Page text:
Operator Services

Operator services have changed tremendously in the past few years. The main driver of this change was the advancement of technology in automated systems, speech recognition and recording, online information databases, and SS7 service-invoking capabilities.

Today, central office switching systems can handle most of the calls that once required operator intervention. This enables operators to focus on special-need and value-added types of revenue-generating services. The typical operator services available today are as follows:

• Toll and assistance—Even in today's PSTN, operator intervention is required to complete some longdistance (toll) calls and provide general assistance. The reasons for using toll operators include accounting for coin usage in public payphones, alternative billing needs such as called party charging, and controlling guest bills for hotels. By simply dialing 0, hotel guests can reach a hotel operator who can provide room rate information, can accurately transfer calls, and can provide valuable emergency assistance.

• Directory assistance—Directory services are available by dialing a three-digit national code or an area-specific code. Directory assistance operators can search for telephone numbers based on directory listings. After the operator finds a match, he or she transfers the call to an audio response unit that quotes the number to the customer. The database search engines available to SPs are extensive and provide effective and timely responses for requesting subscribers.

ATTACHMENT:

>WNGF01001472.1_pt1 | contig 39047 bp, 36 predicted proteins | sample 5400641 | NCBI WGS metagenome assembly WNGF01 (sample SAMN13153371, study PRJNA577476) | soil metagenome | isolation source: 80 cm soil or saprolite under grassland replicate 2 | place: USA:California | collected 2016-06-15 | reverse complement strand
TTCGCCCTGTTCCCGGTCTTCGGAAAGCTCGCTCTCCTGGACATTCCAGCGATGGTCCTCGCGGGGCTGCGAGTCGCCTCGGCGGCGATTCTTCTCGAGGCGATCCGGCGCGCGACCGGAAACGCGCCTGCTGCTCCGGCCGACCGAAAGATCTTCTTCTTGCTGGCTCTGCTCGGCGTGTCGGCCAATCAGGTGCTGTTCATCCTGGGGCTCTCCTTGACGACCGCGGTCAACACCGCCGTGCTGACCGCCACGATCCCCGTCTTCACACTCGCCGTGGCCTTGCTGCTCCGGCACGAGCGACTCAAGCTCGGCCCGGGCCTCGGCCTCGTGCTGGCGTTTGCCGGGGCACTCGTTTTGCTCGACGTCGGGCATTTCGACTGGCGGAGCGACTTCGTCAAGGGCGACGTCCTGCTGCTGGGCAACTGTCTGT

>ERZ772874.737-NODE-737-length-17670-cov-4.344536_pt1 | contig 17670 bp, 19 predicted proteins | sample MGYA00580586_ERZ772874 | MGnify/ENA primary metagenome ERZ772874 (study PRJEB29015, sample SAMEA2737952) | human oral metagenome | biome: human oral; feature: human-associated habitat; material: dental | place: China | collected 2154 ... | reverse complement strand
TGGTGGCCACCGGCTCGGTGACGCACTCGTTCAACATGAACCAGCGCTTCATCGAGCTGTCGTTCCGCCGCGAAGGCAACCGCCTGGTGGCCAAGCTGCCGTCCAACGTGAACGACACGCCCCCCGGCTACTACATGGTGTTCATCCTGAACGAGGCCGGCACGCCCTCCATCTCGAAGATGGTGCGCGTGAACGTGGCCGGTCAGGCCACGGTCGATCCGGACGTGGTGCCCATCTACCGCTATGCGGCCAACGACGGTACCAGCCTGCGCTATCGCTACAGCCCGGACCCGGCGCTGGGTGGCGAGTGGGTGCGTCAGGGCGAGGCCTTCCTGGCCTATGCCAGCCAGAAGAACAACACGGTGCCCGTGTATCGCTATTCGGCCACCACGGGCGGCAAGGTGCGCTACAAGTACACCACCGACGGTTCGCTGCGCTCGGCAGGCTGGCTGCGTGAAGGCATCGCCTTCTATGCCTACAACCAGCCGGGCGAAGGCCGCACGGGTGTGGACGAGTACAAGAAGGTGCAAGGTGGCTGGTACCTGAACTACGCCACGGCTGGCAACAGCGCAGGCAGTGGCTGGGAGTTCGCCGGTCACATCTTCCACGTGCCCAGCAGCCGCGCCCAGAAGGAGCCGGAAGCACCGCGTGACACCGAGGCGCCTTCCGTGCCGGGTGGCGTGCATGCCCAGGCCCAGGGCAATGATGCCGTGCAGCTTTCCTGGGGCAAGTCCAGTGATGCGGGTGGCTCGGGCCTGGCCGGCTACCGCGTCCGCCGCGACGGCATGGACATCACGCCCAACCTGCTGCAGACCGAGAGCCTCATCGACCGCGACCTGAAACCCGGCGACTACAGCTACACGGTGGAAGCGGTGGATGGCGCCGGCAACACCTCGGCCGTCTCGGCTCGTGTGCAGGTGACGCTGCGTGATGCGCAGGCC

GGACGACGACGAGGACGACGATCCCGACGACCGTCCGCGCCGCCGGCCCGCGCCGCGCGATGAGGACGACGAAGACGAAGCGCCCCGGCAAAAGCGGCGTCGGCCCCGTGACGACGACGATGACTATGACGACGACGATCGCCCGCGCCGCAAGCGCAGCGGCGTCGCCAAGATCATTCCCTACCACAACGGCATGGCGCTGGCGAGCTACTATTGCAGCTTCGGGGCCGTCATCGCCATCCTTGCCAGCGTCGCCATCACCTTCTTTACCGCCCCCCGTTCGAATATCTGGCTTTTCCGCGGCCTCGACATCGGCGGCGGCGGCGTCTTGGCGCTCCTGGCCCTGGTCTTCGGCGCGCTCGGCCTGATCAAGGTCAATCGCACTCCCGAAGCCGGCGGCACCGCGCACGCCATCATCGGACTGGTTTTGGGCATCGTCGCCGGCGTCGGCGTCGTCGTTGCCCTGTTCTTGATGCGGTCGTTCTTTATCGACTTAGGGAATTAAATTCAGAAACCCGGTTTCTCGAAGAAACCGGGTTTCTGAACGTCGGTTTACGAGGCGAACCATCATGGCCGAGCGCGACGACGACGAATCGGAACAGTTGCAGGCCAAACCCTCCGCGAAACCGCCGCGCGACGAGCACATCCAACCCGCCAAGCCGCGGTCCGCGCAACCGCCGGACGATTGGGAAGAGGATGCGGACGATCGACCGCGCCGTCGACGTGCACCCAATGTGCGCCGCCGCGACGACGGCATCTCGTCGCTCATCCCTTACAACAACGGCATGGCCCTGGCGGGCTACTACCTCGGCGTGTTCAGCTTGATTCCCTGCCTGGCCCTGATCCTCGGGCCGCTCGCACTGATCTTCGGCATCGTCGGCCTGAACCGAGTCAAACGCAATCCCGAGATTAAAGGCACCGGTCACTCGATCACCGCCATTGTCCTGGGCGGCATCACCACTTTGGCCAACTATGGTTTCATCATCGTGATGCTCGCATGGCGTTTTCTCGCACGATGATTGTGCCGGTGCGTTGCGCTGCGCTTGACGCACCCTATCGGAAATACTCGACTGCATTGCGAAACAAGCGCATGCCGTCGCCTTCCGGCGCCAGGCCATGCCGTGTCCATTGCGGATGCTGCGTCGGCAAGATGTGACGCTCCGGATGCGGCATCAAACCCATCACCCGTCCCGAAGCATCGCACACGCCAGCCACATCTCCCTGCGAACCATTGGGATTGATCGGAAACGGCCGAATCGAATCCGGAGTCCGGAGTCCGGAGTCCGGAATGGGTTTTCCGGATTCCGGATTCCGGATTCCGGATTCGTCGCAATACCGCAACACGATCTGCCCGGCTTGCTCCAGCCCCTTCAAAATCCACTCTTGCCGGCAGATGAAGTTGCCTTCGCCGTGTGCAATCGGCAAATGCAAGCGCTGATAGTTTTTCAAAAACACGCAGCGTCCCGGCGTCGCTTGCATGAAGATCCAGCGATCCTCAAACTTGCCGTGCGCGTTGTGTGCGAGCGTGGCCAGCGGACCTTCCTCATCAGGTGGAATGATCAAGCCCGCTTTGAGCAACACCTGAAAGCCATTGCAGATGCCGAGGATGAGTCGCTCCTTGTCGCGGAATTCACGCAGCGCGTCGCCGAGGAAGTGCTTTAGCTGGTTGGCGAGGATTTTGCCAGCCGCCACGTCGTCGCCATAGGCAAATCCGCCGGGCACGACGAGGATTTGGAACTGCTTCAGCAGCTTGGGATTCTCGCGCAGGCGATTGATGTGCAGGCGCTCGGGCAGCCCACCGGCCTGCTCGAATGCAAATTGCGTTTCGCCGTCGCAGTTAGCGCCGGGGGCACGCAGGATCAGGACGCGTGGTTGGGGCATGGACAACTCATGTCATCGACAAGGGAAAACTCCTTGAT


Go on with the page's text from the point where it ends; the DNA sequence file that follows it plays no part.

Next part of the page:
• Billing services—Operator intervention is still required for about 20 percent of long-distance calls in the U.S. The bulk of this intervention is for collect calls, third-party billing, calling cards, and credit card services. The remaining 80 percent of long-distance calls are handled by automated systems, speech recognition, recording technology, and databases all linked together through an underlying SS7 network.

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